Densho Digital Archive
Japanese American Museum of San Jose Collection
Title: Dave Tatsuno Interview
Narrator: Dave Tatsuno
Interviewer: Aggie Idemoto
Location: San Jose, California
Date: January 20, 2005
Densho ID: denshovh-tdave-01-0001

<Begin Segment 1>

AI: This is a visual history interview with Dave Tatsuno, owner of Nichibei Bussan Department Store in Japantown, San Jose. The interview is being held at the Tatsuno residence, 920 North Second Street, San Jose, California, on January 20, 2005, and is being conducted by Aggie Idemoto. This is a chapter in a visual history project called "Lasting Stories: The Resettlement of San Jose Japantown," a collaboration between the Japanese American Museum of San Jose and the Densho Project of Seattle, Washington. The project is funded by the California Civil Liberties Public Education Program.


AI: Thank you, Dave, for volunteering to share your life story. As noted in the title of this project, we will focus the interview on the post-World War II resettlement era, and the Japantown retail business which you owned, Nichibei Bussan Department Store. The time sequence will be in three phases: pre-World War II, wartime, and lastly, the resettlement era. We will begin with the prewar background, and this is about your parents, okay? We've established that your parents came from Japan. From which prefecture or ken in Japan did they come, and when did they come to the United States? So it's two parts.

DT: Well, my dad is from Nagano, Nagano Prefecture, and my mother is from Kyushu. And my dad came in the, oh, he was a young man yet, you see, so I think he came during the late 1800s, around 1890 or something.

AI: Okay, thank you. Where did your parents live before evacuation?

DT: Before evacuation we lived in Japantown in San Francisco, on Buchanan Street, just a half a block away from our store, which was on Post and, corner of Post and Buchanan.

AI: Okay. As was the custom for so many marriages in Japan, there were arranged marriages involving matchmakers. When did your parents marry, and was theirs' a love marriage or an arranged marriage?

DT: Well, I can't give you the dates right now, but my dad went back to Japan to find a bride in Kyushu, and that's how he married someone seventeen years younger. Seventeen years younger. [Laughs]

AI: Okay. And was it a love marriage or an arranged marriage?

DT: I think it was a Japanese arranged marriage.

AI: So a traditional...

DT: See, he didn't know her before, and met her in Japan, and actually, he went back to find a bride. And so it was not a love marriage.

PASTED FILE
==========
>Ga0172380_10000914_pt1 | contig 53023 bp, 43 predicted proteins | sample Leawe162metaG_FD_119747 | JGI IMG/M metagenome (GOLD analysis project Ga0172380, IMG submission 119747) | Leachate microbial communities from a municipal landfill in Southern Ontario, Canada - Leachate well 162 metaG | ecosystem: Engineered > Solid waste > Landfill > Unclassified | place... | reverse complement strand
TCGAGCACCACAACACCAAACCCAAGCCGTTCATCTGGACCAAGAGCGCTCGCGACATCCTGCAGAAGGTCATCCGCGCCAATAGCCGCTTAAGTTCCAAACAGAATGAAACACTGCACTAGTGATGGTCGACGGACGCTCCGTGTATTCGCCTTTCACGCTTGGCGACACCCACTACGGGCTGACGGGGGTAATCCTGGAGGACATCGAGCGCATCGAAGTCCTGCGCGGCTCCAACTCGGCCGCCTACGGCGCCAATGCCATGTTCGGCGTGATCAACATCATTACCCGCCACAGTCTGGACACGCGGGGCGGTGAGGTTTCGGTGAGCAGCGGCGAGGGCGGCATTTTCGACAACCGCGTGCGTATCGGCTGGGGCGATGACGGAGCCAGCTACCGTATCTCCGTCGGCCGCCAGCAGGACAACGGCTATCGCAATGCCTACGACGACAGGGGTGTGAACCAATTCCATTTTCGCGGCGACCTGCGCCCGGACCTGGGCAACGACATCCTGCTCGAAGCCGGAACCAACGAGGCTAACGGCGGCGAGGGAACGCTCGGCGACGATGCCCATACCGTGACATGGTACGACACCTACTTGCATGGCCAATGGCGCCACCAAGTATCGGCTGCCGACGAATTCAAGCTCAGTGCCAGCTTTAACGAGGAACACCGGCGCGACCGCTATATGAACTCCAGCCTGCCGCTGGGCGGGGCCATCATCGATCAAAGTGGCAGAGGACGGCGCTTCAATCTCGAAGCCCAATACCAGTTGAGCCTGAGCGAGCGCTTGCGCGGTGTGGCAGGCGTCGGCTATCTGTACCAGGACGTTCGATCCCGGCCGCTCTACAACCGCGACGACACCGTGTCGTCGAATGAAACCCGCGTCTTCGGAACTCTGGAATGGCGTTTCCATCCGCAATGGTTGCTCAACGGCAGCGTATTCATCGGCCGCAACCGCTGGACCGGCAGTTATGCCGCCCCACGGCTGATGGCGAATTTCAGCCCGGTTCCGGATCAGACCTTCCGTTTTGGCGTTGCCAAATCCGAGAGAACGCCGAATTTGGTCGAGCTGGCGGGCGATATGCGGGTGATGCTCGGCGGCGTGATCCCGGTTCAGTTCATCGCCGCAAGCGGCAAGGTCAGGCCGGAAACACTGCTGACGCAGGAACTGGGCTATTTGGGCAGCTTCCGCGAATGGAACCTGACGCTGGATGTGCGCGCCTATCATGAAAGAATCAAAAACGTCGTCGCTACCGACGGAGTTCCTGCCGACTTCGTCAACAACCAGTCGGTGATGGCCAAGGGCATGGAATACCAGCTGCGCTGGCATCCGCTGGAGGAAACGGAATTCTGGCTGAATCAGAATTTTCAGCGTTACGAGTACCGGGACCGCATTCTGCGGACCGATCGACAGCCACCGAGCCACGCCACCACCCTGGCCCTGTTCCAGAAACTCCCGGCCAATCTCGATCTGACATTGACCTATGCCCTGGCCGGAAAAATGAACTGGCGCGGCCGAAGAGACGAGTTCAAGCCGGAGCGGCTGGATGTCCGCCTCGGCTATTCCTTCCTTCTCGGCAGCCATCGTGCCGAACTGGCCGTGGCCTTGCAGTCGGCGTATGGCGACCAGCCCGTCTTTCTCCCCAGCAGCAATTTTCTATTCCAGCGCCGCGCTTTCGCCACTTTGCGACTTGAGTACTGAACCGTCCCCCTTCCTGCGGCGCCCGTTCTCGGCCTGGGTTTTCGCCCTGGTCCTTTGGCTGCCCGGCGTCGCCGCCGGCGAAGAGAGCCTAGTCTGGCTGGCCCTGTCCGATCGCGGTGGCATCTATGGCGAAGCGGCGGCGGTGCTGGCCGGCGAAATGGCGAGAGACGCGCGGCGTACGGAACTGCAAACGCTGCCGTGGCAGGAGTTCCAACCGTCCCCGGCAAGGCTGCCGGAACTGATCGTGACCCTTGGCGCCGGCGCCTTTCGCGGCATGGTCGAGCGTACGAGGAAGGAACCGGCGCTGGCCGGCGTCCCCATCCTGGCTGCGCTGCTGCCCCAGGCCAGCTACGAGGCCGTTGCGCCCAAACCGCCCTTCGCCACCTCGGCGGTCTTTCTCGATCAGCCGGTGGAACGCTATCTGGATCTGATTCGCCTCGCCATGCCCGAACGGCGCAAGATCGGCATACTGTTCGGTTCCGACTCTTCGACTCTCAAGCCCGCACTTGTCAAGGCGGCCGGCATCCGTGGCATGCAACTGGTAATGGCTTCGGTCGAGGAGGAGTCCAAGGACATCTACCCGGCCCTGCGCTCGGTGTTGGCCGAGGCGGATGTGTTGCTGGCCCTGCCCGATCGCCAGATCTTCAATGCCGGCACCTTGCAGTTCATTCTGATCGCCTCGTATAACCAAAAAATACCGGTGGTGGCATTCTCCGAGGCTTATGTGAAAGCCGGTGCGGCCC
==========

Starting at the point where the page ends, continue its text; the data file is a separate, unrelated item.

AI: And their highest level of education?

DT: Oh, my dad? My dad's education, he came from Nagano-ken, Japan, when he was still a, almost a teenager. So his education was not... well, he didn't go to college, probably more grammar school and high school, but not college.

AI: And your mother?

DT: My mother, I don't know too much about her education.

AI: Okay. What kind of work did your father do?

DT: Well, at first, like so many of the Japanese Americans, they were houseboys, and they were working -- in fact, he told me one incident where he was supposed to roast the turkey. And he didn't realize that he was supposed to take everything out of the stomach, and threw it in the oven as it was, and he got fired from the first job. [Laughs]

AI: And then other occupations?

DT: No, and then after that, he started the store, you see, in 1902. And that's, that's how the store got started before the earthquake in 1906. And he, actually, quite an interesting story. He lived next to a tall, brick firehouse, and when the earth shook in 1906, it fell one way, he lived on the other side. If he had... fallen the other way, he wouldn't be around, and I wouldn't be around.

AI: He was one lucky person.

DT: Oh, yes.

AI: And was your mother employed?

DT: Pardon me?

AI: Your mother; was she employed?

DT: Well, employed in the sense that she was a housewife, and later she started a sewing school in the basement of our home on Buchanan Street, and she became a sewing school teacher.

AI: So she owned a school and was a teacher there?

DT: Oh, yeah. It was... well, let's see. They had... of course, in those days, they were all Isseis, but she had as many as fifteen, twenty students. And it was in the basement of our home, and that's how she got started. And then when she went to Japan in 1924, she started her school, and it became a very large school with many pupils.

AI: So you had an educator mother and a retailer father, correct?

DT: More or less. [Laughs]

AI: How would you describe your parents' financial situation?

DT: Well, I don't think he was really a very wealthy man, ever. He had this store that he had... let's see, he started in, way back in 1902, and then the earthquake destroyed it, and in 1907 he went to Gough Street and started another shop, and then moved to the new Japantown. And so during the 1915 San Francisco World's Fair, he had a shop in Japantown, on Buchanan Street. And that's -- then, let's see. That was 1915, and by 1920 he had moved to the corner of Post and Buchanan to a larger store, and that's, that store from 1920, was open 'til the evacuation in 1942, see. But I don't think he was really a very wealthy man. For example, the store that he was in on Post and Buchanan, he didn't own the building. And sad to say, the man who ran the store across the street, Nakagawa, bought the building, so he was really upset over that. So if he had the money, he would have bought the building himself, see.

<End Segment 1> - Copyright © 2004 Densho and The Japanese American Museum of San Jose. All Rights Reserved.